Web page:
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THE FIRST MODERN ECONOMISTS

The Mercantilists.Between the 16th and the 18th centuries, the major countries of Europe believed in the economic theory of mercantilism. Mercantilists argued that nations should behave as if they were merchants competing with one another for profit. Accordingly, governments should support industry by enacting laws designed to keep labor and other production costs low, and exports high. In this way the nation could achieve what was called a “favorable balance of trade”.

“Favorable balance of trade” described a situation in which exports exceeded imports. The excess, which was like profits to a merchant, would result in an increase in the nation’s supply of gold or silver. And, as most people agreed in those days, the true measure of a nation’s wealth was its hoard of gold or silver.

To achieve favorable trade balances, the major European powers sought to acquire colonies. Colonies, it was thought, could provide the “mother country” with cheap labor, raw materials and a market for its manufactured goods.

In an effort to attain these goals in their American colonies, the British, for example, enacted the Navigation Acts. The Navigation Acts protected British industry by prohibiting the colonies from producing certain goods like hats, woolen products and wrought iron. The laws also listed certain “enumerated articles” (mostly raw materials) which could not be sold to buyers in countries other than England.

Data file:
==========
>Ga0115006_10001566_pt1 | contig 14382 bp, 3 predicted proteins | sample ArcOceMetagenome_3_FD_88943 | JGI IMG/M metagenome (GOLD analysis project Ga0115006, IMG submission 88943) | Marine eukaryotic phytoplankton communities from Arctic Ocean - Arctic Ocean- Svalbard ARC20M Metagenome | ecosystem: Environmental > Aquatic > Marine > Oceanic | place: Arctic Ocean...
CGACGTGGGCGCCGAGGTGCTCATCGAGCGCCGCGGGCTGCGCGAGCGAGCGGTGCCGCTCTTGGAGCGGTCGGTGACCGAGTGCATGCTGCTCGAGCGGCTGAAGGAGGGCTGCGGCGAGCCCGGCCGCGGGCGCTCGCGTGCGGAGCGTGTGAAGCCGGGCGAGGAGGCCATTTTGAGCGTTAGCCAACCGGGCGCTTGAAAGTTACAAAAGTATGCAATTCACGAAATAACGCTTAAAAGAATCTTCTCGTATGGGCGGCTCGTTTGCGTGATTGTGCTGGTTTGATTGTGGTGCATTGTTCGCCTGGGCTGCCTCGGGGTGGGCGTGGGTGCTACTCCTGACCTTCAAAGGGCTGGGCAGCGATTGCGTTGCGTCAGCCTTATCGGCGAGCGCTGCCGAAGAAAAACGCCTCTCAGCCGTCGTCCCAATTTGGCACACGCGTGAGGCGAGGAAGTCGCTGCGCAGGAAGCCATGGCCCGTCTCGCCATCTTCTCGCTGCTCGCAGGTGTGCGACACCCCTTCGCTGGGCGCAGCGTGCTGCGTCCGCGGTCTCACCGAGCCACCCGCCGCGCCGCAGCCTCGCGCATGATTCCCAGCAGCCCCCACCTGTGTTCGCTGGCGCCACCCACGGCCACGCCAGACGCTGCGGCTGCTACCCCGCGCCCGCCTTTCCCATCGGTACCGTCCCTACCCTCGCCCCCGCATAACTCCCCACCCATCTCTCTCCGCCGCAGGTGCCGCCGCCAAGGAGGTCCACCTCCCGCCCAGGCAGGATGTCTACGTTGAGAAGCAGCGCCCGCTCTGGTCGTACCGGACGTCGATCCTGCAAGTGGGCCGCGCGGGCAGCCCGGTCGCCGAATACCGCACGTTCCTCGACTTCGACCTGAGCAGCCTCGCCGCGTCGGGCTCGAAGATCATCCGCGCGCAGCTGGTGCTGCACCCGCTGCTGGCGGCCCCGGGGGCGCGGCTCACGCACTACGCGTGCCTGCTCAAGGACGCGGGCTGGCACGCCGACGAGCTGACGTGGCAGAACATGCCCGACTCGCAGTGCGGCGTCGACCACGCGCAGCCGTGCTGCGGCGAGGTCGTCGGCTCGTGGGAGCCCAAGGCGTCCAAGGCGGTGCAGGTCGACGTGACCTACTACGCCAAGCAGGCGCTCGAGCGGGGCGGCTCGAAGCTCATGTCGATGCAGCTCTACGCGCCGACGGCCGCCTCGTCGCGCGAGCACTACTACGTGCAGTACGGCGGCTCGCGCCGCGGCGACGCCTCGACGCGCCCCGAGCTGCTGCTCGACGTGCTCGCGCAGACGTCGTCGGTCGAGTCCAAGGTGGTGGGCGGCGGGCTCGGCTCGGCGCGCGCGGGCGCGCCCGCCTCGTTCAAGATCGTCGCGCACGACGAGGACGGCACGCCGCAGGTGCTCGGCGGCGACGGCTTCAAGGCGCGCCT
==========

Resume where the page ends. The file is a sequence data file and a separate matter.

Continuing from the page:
Resentment towards the Navigation Acts was so great that they are regarded as one of the principal causes of the Revolutionary War.

Today there are people who still argue that their country should promote a “favorable balance of trade”, that their national government should do what it can to restrict imports and promote exports. For that reason, they are often described as neomercantilists or “new” mercantilists.

The Physiocrats.For one group of 18th-century French philosophers and economists, the suggestion that that nations should go out of their way to protect business and industry made no sense at all. These were the physiocrats.

The physiocrats argued that the products of agriculture and other natural resources were the true source of wealth. Since these were God-given, it made little sense for government to go out of its way to help business and industry increase profits. For similar reasons, they opposed government efforts to promote a “favorable balance of trade”.

In other words, since real wealth came from land, it followed that the wisest thing government could do would be to keep its hands off business and let nature take its course. This idea was expressed in the slogan “laissez faire” (let people do as they choose).

Interestingly, the 200-year-old argument between those favoring regulation of the economy and those supporting “laissez faire” is still with us. Whether the problem involves individuals (like those living in poverty and unemployment) or institutions (such as a rising tide of business or bank failures), there are those who find the solution in government intervention, and others who favor “laissez faire” letting natural economic forces take their course.

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Date: 2015-12-24; view: 909


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